Zombies, a Lost Art

Don't like to read?


With the popularity of zombie media booming, a CW show just released proves that zombies may be a lost art in the media world. It was only a matter of time until a network like the CW tried to cash in on the market with a zombie soap opera. Titled iZombie, the premise is an attractive female doctor goes to a party where a zombie outbreak happens due to a new designer drug. She, unlike the rest of the party, is resurrected as a member of the walking dead. Unlike many zombie productions, this zombie girl retains all of her motor skills, brain power, and ability to deny her most primal urges of eating brains. Being that she quits her job as a doctor to work in a morgue, she has all the brains she wants to eat. The first feeding the viewers are treated to has her mixing brains with top-ramen and hot sauce.

Since the current craze has the market flooded with George Romero wannabes, what sets this story apart from the others is our protagonist’s super powers. That is correct, super powers. When she eats brains, she gets visions of who the person was and what happened to them. If our main character eats the brains of a foreigner, she is able to speak the deceased’s language. Naturally, she becomes a secret weapon for the law, helping to solve crimes.

This latest insight into the horror genre truly shows the lack of creativity in network television as of late. There are many who still remember the “good ole’ days” of zombies, where the movies were rated NC-17, and the scariest video games around were those belonging to a genre called Survival Horror. Namely, the Resident Evil and Silent Hill franchises. It used to be that the creatures who survive on the flesh of the living were feared for many reasons, including but not limited to the possibility of becoming a mindless creature who feels no remorse for those they kill, even if that person happened to be their three-year-old daughter.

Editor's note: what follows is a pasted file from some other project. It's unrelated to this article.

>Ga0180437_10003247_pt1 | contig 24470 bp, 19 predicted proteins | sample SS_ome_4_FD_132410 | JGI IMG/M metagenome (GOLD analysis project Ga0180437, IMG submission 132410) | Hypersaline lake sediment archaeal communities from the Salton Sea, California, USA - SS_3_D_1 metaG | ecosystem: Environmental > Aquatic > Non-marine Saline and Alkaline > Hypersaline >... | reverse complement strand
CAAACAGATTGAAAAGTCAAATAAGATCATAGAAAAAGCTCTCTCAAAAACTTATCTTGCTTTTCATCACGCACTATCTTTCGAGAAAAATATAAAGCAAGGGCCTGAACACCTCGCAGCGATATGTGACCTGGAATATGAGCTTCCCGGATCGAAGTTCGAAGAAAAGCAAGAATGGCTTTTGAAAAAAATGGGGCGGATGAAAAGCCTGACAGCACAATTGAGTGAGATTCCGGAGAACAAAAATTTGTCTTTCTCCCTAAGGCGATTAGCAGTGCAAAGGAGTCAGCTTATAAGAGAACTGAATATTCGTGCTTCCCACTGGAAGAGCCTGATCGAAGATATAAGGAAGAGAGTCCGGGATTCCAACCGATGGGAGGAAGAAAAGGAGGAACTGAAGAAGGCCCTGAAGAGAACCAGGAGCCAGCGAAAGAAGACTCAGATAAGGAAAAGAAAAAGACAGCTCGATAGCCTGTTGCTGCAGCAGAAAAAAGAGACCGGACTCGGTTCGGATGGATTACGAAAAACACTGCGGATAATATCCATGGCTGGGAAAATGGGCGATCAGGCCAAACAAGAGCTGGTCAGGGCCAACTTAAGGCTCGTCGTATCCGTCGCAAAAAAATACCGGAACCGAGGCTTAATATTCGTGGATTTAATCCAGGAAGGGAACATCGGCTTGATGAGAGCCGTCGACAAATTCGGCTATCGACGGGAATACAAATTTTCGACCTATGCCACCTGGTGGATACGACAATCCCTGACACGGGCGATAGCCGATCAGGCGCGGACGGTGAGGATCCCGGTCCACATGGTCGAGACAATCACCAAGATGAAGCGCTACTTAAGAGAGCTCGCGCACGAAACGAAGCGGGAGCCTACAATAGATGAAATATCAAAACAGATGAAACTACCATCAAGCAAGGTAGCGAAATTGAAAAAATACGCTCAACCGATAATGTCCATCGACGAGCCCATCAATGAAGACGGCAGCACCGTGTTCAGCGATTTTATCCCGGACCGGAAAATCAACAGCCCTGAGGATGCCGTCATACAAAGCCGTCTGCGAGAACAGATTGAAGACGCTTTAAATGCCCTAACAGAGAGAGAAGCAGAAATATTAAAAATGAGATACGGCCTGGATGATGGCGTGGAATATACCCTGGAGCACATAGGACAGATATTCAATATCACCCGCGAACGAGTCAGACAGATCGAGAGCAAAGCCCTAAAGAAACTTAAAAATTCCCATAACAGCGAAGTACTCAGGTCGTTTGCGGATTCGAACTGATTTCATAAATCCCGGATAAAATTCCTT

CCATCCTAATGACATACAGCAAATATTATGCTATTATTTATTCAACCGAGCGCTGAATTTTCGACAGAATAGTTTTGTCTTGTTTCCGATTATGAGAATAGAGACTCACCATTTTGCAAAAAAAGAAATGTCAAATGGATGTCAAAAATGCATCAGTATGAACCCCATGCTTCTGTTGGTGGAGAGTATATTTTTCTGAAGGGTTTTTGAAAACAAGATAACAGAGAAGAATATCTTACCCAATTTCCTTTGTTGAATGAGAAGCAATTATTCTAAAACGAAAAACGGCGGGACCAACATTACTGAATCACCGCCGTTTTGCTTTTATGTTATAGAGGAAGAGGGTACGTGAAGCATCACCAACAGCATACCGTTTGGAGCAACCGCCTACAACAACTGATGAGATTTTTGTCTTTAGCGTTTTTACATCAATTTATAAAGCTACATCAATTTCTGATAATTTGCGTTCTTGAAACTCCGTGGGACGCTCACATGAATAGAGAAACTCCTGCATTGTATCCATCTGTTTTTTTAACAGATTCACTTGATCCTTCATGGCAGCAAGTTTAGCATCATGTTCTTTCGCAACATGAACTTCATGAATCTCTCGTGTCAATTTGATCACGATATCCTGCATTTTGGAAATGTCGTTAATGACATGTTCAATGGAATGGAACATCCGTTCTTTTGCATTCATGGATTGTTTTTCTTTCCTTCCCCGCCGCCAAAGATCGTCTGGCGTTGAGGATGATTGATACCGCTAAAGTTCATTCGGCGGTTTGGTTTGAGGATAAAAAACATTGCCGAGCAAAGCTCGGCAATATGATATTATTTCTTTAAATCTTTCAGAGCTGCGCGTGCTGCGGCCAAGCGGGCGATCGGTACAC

ZombieThe lack to control one’s appetite by becoming an unstoppable killing machine strikes fear into the hearts of the average citizen. This is because of the loss of control over what makes a person human can be terrifying. Nobody wants to eat their dog’s brains, at least not most people, but maybe the idea of zombies and horrible cannibalism is merely a lost art.

It also seems that what scares most people nowadays is the quick and easy “BOO!” as someone jumps through a window to massacre a group of nuns. What many of the “scary” movies and games lack lately is the necessary buildup of tension. Without feeling terror in a scene or character, there is just not much of a point in having some creature burst through a window to eat some poor soul’s face off.

If the days are forever gone of truly scary entertainment, the world has come to a sad place. While many horrors occur in everyday life, horror movies and games used to be a refuge from reality. Though ISIS beheads people and puts it up on YouTube, games like Resident Evil and movies like Dawn of the Dead (the original or the modern remake) were made to give viewers an alternative to the horrors they have to deal with if only for a few hours. The trend towards the “that is really messed up because it really could happen” genre of horror, like Hostel and the SAW series, was probably the beginning of the end for true horror. Now the public is shown crap like iZombie.

This show is horror-comedy for pre-teens, and if readers have any sense of class it is a show to avoid. Let the networks know that a zombie-superhero-doctor-psychic show is going too far. For the love of all things scary, stop watching this CW garbage so that horror wise, the real slim shady can still stand up. The zombie genre is too scary to be made into a lost art.

Opinion by Benjamin Johnson


Viewing of iZombie

The CW

Feature photo by rodolpho reis – Flickr license

Photo by rodolpho reis – flickr license


One Response to "Zombies, a Lost Art"